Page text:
The smallmouth bass, rotenone, eradication program has hit another snag. We’re told that additional First Nation tribes from around the Province wanted to be consulted on the plan, and to accomplish that is going to run beyond the time limit by which rotenone had to be ordered and the plan put in place to get the people and equipment into the area where the work is to be done. Considering that the request to approve this plan was applied for just about a year ago this delay is inexcusable, but when government is involved things can move at a snail’s pace, and that is exactly what has happened. I’m told that the new plan is to keep trying to move everything forward and get the permits this fall so that everything is cleanly in place for 2021. There are some who will think that this 12 month delay will let the smallmouths explode throughout the SWM system, but that may not be the case. The first smallmouth bass was found in Miramichi Lake in 2008, and they have been caught there every year since. As I recall some of the fish caught were 5 years old at that time. That means that smallmouths have been in the Miramichi system for nearly 18 years and their presence within the Southwest Miramichi River itself has been shown to be in only a small section. Certainly we urge anyone who fishes the Miramichi to kill any smallmouth bass that they catch in the hopes of continuing to contain the area of infestation.
Jason and Darrell have each sent me some photographs of the areas burned over in the June forest fires on Cains River. This fire did destroy a couple of cabins and burn a fair amount of acreage, but persistent winds from the west blew it over towards Rogersville where it eventually burned out. We understand the Camp Stanton near the mouth of Sabbies River was in the thick of the burning, but was spared any damage.
I don’t have any fresh news on CAST’s experimental river, nor do we know exactly how the First Nations did with their striped bass commercial fishery. We will have some news from CAST later in the summer when more of their DNA work is finished to show how the various combinations of salmon spawned by both wild and SAS adults fared on their way to adulthood. We may never know on striped bass since FN hasn’t made public how many striped bass they harvested. It seems clear after a couple of years of fishing that whatever the amount FN are catching, it is well below the number of these over-protected predators that could safely be harvested. Why not open this fishery up to the gaspereaux netters in Miramichi, and expand the quota by some considerable margin? Why are these Canadian citizens less deserving of a chance to catch and sell these fish than FN fishermen, especially in view of the seemingly obvious fact that more need striped bass need to be harvested? Striped bass are a very valuable commodity at market. We’re sure that the money would be important to the commercial fishermen lucky enough to get the permits. They would make certain that the entire quota was harvested.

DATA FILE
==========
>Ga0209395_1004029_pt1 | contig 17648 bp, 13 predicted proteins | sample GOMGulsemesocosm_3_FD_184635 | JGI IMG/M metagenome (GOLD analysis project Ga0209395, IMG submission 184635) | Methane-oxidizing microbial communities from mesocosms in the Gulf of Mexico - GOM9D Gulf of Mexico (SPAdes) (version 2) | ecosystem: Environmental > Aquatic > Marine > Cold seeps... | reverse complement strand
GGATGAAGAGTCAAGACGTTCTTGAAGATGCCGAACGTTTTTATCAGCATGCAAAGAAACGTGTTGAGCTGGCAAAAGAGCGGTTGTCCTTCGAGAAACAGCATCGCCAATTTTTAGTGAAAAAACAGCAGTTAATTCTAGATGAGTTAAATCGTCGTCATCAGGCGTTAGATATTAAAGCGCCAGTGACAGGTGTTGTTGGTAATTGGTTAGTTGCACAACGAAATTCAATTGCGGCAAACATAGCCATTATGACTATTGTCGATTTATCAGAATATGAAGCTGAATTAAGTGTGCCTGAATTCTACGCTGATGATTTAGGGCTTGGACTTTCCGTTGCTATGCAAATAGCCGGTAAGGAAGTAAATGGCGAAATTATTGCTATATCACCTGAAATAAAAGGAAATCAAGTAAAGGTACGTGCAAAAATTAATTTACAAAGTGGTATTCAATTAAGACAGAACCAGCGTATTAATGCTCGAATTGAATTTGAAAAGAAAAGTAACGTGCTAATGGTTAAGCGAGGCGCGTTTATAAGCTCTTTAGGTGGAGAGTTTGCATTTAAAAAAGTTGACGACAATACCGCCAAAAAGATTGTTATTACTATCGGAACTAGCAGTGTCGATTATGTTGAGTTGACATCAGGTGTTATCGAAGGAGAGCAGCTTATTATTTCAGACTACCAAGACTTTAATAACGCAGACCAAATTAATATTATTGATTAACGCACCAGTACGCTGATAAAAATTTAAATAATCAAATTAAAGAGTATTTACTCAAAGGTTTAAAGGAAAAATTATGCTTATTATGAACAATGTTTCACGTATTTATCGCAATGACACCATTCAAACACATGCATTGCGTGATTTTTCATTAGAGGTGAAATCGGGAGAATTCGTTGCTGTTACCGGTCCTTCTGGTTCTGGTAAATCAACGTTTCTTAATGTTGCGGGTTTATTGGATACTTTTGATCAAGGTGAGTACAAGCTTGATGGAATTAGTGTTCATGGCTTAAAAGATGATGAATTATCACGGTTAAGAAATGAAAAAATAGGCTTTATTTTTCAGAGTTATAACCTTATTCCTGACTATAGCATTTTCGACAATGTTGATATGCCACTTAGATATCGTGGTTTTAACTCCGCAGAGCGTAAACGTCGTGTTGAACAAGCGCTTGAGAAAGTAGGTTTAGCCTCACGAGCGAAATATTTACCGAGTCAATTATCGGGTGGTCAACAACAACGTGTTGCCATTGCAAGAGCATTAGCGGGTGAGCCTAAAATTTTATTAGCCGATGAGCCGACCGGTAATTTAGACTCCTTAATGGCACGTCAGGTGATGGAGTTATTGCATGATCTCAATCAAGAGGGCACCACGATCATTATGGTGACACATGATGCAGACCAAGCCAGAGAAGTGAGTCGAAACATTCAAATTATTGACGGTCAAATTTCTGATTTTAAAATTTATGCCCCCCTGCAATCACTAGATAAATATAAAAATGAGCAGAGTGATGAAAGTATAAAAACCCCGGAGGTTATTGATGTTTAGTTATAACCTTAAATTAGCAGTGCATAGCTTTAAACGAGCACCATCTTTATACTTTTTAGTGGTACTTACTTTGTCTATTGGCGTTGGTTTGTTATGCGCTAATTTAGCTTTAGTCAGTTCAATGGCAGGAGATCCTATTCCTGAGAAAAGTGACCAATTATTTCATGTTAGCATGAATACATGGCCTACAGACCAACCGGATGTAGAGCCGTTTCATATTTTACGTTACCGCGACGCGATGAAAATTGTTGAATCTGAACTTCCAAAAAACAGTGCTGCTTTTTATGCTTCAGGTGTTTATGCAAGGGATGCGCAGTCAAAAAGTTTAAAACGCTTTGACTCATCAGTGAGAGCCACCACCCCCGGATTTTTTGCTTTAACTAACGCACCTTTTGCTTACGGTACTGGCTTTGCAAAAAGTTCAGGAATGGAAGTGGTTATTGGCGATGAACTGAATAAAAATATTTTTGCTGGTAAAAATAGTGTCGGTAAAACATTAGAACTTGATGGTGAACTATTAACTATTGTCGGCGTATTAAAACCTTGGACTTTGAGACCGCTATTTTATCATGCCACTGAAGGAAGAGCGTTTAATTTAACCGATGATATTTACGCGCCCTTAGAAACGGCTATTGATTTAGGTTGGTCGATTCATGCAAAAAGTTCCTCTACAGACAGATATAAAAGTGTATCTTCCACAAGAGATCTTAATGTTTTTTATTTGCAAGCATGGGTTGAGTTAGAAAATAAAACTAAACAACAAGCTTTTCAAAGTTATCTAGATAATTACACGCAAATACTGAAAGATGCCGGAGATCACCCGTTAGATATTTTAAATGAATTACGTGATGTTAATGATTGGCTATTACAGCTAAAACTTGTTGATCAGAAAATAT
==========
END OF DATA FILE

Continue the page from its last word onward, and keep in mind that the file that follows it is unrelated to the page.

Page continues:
After the refusal to allow the CAST supplementation program, and the failure to get a rotenone permit in a year of trying, I can’t help but wonder how much more seriously the needs of the recreational fishery for Atlantic salmon would be taken by DFO if the Atlantic Salmon Federation had stood by the MSA right along on the CAST SAS program. I’m not the first one who has called for unity of message in NB. Hopefully the announcements that continue to come from CAST will give the ASF sufficient reason to support the CAST SAS program, and for the ASF to fight together with the MSA to defeat the various threats facing Atlantic salmon in the Miramichi River system. Yes the organizations have cooperated on some aspects of field work, but the ASF’s opposition to the CAST SAS program seriously weakened the credibility of both organizations.
On the Cains: Atlantic Salmon and Sea-Run Brook Trout on the Miramichi’s Greatest Tributary authored by me is available now. I have received many letters telling me how much they are enjoying the book. On the Cains is printed by Stackpole, but my earlier book Closing the Season, also very well received, was self-published. There was a big discount to print extra copies, and I still have plenty available. There is a special 50% reduction of the price on Closing the Season if you buy it along with On the Cains. All buying options are available from the top of page menu bar at this link. The page for On the Cains has a fairly extensive preview that will give you an idea what is in the book. If you don’t want to pay by Pay Pal or credit card, you can just check instead. Just send me an e-mail at firstname.lastname@example.org.
Thanks for reading. Brad Burns